Currently this setting is ignored for compilers other than GHC. The levels that cabal currently supports are:

default

For GHC this uses exported-functions for libraries and toplevel-functions for executables.

none

No costs will be assigned to any code within this component.

exported-functions

Costs will be assigned at the granularity of all top level functions exported from each module. In GHC, this is for non-inline functions. Corresponds to -fprof-auto-exported.

toplevel-functions

Costs will be assigned at the granularity of all top level functions in each module, whether they are exported from the module or not. In GHC specifically, this is for non-inline functions. Corresponds to -fprof-auto-top.

all-functions

Costs will be assigned at the granularity of all functions in each module, whether top level or local. In GHC specifically, this is for non-inline toplevel or where-bound functions or values. Corresponds to -fprof-auto.

The command line variant of this flag is --profiling-detail=none.

library-profiling-detail: level
--library-profiling-detail=level
Since

Cabal 1.24

Like profiling-detail, but applied only to libraries

The command line variant of this flag is --library-profiling-detail=none.

library-vanilla: boolean
--enable-library-vanilla
--disable-library-vanilla
Default value

True

Build ordinary libraries (as opposed to profiling libraries). Mostly, you can set this to False to avoid building ordinary libraries when you are profiling.

The command line variant of this flag is --enable-library-vanilla and --disable-library-vanilla.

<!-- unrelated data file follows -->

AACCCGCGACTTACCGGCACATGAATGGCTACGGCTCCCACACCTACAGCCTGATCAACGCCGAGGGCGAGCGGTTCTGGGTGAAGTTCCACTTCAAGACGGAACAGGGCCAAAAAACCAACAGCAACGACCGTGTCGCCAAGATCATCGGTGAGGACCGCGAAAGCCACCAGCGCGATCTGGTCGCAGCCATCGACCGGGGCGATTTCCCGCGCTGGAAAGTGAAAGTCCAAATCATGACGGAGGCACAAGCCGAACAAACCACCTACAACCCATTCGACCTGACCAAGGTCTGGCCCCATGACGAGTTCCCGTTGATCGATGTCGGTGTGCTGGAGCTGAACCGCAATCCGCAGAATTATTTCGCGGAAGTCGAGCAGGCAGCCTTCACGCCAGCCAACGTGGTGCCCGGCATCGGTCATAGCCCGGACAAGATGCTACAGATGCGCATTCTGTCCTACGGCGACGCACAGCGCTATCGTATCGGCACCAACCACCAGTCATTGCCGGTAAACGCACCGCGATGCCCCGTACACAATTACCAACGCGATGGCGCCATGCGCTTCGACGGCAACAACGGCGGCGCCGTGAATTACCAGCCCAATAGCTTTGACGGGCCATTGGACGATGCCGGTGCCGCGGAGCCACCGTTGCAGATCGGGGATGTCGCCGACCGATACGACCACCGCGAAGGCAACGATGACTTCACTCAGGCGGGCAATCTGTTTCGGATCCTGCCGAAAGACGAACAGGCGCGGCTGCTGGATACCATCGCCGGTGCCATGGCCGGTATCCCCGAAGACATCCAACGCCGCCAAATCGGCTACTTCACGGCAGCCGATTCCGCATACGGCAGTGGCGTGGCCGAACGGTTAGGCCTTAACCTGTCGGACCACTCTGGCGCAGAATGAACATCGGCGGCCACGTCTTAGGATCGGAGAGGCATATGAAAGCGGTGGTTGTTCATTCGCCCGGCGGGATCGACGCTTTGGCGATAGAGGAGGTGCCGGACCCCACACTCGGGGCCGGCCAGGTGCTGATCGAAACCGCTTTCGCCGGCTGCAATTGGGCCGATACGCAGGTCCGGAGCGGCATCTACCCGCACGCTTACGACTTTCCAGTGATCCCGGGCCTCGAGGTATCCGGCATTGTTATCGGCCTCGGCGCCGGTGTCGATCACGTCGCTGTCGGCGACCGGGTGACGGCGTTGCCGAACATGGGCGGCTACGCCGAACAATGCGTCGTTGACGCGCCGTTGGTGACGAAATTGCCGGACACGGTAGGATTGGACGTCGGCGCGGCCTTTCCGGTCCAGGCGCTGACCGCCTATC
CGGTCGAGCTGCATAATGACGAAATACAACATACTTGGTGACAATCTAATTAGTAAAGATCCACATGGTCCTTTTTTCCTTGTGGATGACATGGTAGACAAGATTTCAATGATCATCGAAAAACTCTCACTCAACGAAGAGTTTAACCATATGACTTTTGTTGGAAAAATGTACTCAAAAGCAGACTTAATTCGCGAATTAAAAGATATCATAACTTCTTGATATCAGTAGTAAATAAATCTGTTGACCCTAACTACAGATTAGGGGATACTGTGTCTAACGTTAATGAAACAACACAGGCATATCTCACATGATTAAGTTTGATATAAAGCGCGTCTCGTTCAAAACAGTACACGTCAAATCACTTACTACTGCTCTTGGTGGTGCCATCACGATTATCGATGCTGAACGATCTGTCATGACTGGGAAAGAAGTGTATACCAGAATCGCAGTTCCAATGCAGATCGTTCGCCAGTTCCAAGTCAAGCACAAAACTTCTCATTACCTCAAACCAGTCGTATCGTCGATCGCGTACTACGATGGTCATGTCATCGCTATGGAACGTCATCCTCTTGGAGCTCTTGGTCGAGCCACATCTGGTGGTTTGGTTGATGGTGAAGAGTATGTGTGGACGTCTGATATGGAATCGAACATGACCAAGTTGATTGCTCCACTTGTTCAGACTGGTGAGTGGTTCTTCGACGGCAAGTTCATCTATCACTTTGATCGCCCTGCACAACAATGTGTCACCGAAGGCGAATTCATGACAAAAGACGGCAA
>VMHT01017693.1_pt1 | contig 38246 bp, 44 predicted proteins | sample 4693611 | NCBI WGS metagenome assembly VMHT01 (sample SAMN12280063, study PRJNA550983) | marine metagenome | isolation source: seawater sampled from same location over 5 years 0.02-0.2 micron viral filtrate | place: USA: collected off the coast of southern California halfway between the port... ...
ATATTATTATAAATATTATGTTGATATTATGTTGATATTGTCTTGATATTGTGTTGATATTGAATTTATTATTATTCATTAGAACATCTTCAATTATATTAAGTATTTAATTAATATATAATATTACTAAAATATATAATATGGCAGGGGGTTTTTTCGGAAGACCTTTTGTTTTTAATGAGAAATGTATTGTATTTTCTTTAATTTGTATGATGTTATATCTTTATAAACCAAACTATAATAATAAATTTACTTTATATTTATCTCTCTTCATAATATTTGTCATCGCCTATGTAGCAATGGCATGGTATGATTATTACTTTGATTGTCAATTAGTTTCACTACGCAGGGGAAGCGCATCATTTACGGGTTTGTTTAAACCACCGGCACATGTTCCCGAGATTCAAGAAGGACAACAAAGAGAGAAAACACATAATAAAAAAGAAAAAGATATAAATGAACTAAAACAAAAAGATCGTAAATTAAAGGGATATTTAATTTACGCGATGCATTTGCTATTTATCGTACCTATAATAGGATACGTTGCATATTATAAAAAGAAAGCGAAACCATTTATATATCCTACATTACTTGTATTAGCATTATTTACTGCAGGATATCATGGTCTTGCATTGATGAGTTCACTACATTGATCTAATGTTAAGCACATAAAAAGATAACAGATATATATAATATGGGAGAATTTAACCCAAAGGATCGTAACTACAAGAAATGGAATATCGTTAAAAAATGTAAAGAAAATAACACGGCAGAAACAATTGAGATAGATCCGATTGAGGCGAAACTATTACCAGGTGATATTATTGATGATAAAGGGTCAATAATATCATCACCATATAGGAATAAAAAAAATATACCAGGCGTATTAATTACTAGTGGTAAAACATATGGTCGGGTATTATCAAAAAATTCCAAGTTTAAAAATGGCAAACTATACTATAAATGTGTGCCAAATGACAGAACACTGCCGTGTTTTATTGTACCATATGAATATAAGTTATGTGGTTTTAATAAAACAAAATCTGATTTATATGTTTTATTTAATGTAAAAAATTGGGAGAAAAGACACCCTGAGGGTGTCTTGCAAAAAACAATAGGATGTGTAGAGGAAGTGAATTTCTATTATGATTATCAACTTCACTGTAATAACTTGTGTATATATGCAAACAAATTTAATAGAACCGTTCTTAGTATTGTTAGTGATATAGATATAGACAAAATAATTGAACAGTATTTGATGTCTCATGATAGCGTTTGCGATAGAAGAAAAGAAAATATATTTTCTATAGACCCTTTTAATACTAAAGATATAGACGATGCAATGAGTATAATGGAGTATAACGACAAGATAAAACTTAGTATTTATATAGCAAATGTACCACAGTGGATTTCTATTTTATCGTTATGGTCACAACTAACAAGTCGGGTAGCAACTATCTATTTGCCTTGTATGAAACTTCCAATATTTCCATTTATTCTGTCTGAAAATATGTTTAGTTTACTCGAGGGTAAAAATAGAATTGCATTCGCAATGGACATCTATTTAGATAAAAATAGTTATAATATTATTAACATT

library-profiling: boolean
--enable-library-profiling
--disable-library-profiling
Since

Cabal 1.22

Default value

False

Build libraries with profiling enabled. You probably want to use profiling instead.

The command line variant of this flag is --enable-library-profiling and --disable-library-profiling.

executable-profiling: boolean
--enable-executable-profiling
--disable-executable-profiling
Since

Cabal 1.22

Default value

False

Build executables with profiling enabled. You probably want to use profiling instead.

The command line variant of this flag is --enable-executable-profiling and --disable-executable-profiling.

### 8.5.7. Coverage options¶

coverage: boolean
--enable-coverage
--disable-coverage
Since

Cabal 1.22

Default value

False

Build libraries and executables (including test suites) with Haskell Program Coverage enabled. Running the test suites will automatically generate coverage reports with HPC.

The command line variant of this flag is --enable-coverage and --disable-coverage.

library-coverage: boolean
--enable-library-coverage
--disable-library-coverage
Deprecated

Since

Cabal 1.22

Default value

False

Deprecated, use coverage.

The command line variant of this flag is --enable-library-coverage and --disable-library-coverage.

documentation: boolean
--enable-documentation
--disable-documentation
Default value

False

The command line variant of this flag is --enable-documentation and --disable-documentation.